Underwood responded that she didn’t know, but added, “I take your point that there is a different risk in the city, but there is also a different public safety consideration.”

Justice Brett Kavanaugh, meanwhile, repeatedly raised concerns over leaving the ability to carry a concealed firearm up to the “discretion” of a state licensing officer.

Underwood acknowledged that there was a degree of discretion involved, but she said that it was necessary. “It's hard to see how you could specify everything in advance and have it be a clear on/off switch and still take adequate account of, on the one hand, the need for self-defense, and, on the other hand, the strong public safety concerns.”

Justices on both the liberal and conservative wings also raised several questions about whether and where the state could restrict people from carrying firearms. Roberts asked Clement about multiple such scenarios, including whether people could be restricted from bringing guns into football stadiums or places that sell alcohol. Justice Amy Coney Barrett asked whether New York could just ban firearms at Times Square on New Year’s Eve where “people are on top of each other.” Justice Elena Kagan asked about New York City subway trains and urban college campuses, like New York University’s. (Clement joked, to laughter from the justices, “Well, NYU doesn't have much of a campus.”)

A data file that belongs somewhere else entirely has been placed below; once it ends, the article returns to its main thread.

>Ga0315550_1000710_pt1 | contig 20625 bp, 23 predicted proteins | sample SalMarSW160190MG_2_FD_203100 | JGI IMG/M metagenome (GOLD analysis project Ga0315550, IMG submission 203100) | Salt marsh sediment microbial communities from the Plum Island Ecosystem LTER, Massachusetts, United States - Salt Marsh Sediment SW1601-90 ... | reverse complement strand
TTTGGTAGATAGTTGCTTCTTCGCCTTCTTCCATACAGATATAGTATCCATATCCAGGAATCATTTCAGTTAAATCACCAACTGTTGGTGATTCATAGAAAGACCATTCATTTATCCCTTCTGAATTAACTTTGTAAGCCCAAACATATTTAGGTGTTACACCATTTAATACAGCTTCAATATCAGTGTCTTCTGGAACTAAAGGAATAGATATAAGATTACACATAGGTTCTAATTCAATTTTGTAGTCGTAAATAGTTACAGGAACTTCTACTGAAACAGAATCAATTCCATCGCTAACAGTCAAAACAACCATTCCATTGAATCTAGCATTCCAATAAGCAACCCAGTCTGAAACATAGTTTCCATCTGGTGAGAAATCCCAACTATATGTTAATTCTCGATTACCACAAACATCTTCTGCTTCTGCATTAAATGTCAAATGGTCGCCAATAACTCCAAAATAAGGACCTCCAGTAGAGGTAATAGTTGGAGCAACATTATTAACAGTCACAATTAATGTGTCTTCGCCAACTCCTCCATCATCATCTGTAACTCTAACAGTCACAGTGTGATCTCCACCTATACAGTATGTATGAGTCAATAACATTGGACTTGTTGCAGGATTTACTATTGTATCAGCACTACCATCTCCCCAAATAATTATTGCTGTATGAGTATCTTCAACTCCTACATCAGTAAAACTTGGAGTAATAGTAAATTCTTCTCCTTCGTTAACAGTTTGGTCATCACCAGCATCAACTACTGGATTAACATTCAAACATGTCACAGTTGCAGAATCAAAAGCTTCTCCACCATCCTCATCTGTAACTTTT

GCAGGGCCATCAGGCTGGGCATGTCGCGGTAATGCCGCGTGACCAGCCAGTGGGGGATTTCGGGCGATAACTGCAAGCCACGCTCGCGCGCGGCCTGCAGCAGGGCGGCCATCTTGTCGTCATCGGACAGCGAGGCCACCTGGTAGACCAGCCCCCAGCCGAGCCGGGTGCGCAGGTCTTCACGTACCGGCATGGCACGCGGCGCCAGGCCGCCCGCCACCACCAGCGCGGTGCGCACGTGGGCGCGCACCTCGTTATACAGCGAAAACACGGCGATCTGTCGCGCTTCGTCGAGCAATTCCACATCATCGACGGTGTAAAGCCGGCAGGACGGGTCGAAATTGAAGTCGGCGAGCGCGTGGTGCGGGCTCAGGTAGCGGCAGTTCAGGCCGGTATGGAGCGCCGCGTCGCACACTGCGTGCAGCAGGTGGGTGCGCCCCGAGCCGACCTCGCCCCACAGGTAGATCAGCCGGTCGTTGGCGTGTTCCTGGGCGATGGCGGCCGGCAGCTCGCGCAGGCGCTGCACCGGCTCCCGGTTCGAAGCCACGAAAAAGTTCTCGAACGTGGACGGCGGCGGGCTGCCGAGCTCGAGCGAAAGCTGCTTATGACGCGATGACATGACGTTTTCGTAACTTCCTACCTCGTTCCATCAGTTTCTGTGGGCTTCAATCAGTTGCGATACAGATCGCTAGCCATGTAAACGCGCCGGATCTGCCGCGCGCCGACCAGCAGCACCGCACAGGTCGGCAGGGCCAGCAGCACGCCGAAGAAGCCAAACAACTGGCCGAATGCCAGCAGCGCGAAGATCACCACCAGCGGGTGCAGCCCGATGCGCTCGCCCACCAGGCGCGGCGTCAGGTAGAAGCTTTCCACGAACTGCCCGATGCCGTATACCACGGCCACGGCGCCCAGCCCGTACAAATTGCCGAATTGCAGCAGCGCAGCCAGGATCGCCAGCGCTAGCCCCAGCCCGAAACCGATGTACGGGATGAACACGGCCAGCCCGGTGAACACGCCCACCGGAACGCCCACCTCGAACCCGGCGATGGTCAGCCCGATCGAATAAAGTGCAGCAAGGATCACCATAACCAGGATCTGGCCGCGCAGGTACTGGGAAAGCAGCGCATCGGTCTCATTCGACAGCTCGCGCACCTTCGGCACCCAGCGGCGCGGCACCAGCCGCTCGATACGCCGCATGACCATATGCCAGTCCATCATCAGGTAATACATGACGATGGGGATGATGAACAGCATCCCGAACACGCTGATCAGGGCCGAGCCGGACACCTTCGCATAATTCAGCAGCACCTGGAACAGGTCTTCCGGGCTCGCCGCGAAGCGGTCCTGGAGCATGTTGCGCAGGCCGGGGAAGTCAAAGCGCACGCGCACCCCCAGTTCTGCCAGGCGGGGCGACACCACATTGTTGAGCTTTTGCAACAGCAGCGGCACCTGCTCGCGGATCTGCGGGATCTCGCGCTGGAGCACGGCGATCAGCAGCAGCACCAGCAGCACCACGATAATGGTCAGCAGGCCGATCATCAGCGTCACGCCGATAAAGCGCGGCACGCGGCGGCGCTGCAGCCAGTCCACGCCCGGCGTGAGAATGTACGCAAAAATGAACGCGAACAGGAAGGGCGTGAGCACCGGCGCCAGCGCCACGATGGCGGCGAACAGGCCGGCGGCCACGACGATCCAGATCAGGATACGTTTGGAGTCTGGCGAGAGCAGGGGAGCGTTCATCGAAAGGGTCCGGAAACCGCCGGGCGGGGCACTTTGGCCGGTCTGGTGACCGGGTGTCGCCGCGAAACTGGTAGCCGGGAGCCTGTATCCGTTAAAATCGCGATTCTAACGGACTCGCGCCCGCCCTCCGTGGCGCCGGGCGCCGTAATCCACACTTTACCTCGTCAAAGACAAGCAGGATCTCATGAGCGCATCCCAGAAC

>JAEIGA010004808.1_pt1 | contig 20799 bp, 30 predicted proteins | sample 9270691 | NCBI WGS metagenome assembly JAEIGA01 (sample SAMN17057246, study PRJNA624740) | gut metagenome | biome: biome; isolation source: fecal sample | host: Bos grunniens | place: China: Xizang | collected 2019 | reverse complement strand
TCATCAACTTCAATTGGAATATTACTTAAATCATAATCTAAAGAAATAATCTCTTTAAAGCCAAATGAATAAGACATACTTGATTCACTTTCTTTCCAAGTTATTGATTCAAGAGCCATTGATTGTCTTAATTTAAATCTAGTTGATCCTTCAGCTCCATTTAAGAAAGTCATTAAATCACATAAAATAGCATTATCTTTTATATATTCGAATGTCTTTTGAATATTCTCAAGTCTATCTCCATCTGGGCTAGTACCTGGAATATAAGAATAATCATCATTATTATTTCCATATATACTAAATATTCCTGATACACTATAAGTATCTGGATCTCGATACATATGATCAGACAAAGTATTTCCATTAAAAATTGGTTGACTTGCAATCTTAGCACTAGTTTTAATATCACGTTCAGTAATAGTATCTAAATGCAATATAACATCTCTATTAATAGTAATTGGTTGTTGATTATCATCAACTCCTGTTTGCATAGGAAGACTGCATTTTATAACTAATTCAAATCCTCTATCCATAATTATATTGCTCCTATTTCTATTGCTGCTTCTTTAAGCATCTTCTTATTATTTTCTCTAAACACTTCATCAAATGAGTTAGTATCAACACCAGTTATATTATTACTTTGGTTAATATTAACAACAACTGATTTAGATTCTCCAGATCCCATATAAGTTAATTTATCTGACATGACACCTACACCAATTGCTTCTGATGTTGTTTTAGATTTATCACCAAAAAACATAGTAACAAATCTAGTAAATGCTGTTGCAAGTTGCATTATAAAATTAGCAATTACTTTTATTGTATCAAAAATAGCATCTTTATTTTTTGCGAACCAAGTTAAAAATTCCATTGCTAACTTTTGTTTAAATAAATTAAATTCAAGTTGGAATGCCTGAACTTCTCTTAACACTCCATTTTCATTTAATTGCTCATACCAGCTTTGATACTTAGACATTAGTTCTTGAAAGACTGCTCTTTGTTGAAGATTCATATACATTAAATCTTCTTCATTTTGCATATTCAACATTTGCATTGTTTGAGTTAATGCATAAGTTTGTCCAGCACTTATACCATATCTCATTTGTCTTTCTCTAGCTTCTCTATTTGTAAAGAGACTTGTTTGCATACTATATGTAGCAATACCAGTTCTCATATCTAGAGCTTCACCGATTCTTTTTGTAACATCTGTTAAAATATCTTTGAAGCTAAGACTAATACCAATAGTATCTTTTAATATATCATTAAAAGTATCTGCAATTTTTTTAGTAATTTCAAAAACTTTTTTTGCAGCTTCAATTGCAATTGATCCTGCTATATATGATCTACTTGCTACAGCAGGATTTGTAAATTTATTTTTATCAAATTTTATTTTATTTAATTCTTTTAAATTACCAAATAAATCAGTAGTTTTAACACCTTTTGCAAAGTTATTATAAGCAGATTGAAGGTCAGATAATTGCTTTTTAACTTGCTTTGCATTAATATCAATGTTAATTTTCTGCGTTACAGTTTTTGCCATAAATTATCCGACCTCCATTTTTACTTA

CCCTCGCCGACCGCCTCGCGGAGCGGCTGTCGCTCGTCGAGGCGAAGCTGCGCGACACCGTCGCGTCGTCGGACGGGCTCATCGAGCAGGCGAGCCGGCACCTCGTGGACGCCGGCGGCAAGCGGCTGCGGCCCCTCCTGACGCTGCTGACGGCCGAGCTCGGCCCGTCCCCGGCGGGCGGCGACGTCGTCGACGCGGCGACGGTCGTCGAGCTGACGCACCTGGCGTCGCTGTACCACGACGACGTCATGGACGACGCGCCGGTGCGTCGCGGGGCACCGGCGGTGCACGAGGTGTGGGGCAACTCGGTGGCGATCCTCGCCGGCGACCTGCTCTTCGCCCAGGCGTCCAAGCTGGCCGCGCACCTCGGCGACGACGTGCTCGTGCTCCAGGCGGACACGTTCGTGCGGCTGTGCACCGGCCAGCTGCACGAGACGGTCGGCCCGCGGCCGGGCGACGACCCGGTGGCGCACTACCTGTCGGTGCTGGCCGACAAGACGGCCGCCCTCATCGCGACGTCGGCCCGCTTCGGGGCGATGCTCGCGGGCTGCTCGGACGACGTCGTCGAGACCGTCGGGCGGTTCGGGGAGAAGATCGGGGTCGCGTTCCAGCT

Clement said their focus was getting licenses for concealed carry, not on “sensitive place restrictions” that prohibit all weapons in a place, like a school.

Underwood warned the justices against the idea that merely restricting weapons in sensitive places could replace the state’s current system. She said she understood why it looked like an attractive solution in principle, but that it would be difficult to specify in advance any area where citizens having guns might become an issue. She brought up Barrett’s point about just shutting down concealed carry in Times Square on New Year’s Eve as an example, saying, “When commerce is in full swing, Times Square almost every night is shoulder-to-shoulder people.”